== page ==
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stupefy

[stoo-puh-fahy, styoo-]
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verb (used with object), stu·pe·fied, stu·pe·fy·ing.
  1. to put into a state of little or no sensibility; benumb the faculties of; put into a stupor.
  2. to stun, as with a narcotic, a shock, or a strong emotion.
  3. to overwhelm with amazement; astound; astonish.
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Origin of stupefy

1590–1600; < Middle French stupefierLatin stupefacere to benumb, equivalent to stupe-, stem of stupēre to be numb or stunned + facere to make, do1; see -fy
Related formsstu·pe·fied·ness [stoo-puh-fahyd-nis, -fahy-id-, styoo-] /ˈstu pəˌfaɪd nɪs, -ˌfaɪ ɪd-, ˈstyu-/, nounstu·pe·fi·er, nounstu·pe·fy·ing·ly, adverbun·stu·pe·fied, adjective
Dictionary.com Unabridged Based on the Random House Unabridged Dictionary, © Random House, Inc. 2018

Examples from the Web for stupefyingly

Contemporary Examples

Historical Examples

  • And really Mr. Dundass pictures this year had been stupefyingly clever.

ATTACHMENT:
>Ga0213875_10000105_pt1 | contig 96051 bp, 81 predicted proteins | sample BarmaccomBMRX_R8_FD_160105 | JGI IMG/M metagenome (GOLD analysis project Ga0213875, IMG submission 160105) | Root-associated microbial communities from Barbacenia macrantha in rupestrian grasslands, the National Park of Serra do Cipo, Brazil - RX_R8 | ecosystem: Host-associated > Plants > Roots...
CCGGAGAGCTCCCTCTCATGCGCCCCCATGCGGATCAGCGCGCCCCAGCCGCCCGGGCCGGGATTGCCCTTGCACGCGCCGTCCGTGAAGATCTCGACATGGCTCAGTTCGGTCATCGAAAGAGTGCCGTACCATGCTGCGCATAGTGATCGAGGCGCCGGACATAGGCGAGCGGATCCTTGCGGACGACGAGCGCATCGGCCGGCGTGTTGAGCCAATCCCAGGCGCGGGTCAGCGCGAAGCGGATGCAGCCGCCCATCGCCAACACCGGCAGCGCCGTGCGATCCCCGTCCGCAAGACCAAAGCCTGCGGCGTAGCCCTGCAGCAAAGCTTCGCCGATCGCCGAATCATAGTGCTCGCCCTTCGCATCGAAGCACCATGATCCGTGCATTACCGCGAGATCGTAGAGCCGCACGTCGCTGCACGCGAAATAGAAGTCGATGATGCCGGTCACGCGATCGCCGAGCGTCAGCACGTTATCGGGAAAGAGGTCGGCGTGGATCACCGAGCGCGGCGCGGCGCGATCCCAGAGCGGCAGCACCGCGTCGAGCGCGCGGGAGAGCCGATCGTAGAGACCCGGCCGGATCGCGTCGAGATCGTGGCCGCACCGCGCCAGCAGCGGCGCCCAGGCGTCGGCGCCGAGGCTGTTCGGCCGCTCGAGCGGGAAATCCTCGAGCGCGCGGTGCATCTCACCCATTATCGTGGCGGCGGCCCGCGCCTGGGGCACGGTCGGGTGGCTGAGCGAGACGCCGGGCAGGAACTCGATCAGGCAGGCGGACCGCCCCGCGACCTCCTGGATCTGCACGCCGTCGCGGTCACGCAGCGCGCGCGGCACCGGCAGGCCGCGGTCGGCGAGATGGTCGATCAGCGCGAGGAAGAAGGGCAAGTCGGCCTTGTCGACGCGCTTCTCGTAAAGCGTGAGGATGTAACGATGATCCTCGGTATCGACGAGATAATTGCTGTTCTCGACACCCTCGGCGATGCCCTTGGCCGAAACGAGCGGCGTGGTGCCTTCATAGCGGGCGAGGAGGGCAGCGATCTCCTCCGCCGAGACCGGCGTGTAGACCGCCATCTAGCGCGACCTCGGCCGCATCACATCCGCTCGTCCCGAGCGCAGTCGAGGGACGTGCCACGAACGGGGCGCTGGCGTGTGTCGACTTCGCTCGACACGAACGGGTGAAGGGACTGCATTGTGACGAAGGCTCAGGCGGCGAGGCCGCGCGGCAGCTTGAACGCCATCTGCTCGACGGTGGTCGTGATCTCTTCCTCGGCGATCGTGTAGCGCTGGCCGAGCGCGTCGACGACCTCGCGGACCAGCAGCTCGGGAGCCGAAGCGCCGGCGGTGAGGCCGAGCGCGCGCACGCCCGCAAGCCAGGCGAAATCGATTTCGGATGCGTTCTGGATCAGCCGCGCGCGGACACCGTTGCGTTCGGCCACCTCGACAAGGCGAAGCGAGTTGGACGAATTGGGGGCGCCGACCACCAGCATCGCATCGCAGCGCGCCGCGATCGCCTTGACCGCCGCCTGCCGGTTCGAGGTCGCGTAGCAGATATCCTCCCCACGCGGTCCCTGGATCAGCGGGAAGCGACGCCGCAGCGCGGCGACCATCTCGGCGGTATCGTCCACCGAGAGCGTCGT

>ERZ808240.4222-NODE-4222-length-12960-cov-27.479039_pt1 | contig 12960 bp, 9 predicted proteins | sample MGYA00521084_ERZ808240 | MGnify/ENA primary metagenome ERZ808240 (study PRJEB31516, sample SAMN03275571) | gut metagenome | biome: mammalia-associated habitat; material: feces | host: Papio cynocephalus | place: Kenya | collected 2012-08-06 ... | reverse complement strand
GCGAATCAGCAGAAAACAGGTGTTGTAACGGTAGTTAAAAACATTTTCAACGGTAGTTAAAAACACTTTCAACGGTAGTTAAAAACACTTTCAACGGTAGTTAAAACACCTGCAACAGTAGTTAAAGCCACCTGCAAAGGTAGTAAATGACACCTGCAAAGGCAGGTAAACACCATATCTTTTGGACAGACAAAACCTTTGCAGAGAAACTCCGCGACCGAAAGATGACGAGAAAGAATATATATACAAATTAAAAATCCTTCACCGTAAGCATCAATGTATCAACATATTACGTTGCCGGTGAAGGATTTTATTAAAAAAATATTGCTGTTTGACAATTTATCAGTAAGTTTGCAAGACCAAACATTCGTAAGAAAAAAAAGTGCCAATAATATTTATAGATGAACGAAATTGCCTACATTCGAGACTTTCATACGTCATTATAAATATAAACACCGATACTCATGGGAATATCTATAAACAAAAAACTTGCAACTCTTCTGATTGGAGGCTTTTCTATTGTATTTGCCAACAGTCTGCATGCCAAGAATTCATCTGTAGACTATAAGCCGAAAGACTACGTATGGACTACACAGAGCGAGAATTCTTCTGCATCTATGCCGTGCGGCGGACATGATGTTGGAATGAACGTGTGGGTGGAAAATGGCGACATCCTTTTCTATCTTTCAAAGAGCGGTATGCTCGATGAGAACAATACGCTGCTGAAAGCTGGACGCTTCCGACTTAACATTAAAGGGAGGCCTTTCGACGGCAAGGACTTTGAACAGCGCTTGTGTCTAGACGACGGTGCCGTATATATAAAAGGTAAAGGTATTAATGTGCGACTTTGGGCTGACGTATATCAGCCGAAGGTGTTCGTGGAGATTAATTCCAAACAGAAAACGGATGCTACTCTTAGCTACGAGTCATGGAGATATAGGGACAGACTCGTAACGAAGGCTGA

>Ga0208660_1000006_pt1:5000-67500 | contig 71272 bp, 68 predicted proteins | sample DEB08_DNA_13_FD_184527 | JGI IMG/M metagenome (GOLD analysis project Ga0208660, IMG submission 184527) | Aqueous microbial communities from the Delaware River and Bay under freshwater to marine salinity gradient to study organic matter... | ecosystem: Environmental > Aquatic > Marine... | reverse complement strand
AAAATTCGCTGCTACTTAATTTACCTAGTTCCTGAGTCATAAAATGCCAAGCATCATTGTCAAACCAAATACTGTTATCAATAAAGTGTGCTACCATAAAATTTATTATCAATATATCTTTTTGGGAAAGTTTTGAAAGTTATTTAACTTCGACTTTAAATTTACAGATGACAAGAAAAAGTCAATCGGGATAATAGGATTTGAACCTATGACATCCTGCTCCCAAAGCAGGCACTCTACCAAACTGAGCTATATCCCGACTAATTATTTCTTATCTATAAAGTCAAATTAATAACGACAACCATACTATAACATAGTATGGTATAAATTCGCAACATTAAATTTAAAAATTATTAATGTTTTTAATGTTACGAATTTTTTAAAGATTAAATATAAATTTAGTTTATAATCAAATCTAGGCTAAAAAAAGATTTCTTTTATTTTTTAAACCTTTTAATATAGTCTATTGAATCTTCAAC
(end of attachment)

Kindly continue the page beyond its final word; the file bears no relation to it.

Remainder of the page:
The Angel of Pain

    E. F. Benson

  • The mighty arms spread wide as the beast plunged, stupefyingly quick for all his vast bulk and stunted legs.

    Shadows in the Moonlight

    Robert E. Howard

  • Bobby had shown himself on the road out to Bern a difficult boy, and stupefyingly ignorant.

  • The extent to which some persons can go on reading without having any clear idea of what they read is stupefyingly amazing!


British Dictionary definitions for stupefyingly

stupefy

verb -fies, -fying or -fied (tr)
  1. to render insensitive or lethargic
  2. to confuse or astound
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Derived Formsstupefier, nounstupefying, adjectivestupefyingly, adverb

Word Origin

C16: from Old French stupefier, from Latin stupefacere; see stupefacient
Collins English Dictionary - Complete & Unabridged 2012 Digital Edition © William Collins Sons & Co. Ltd. 1979, 1986 © HarperCollins Publishers 1998, 2000, 2003, 2005, 2006, 2007, 2009, 2012

Word Origin and History for stupefyingly

stupefy

v.

1510s (implied in past participle stupefact), from Middle French stupéfier, from Latin stupefacere "make stupid or senseless," from stupere "be stunned" (see stupid) + facere "to make" (see factitious).

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Online Etymology Dictionary, © 2010 Douglas Harper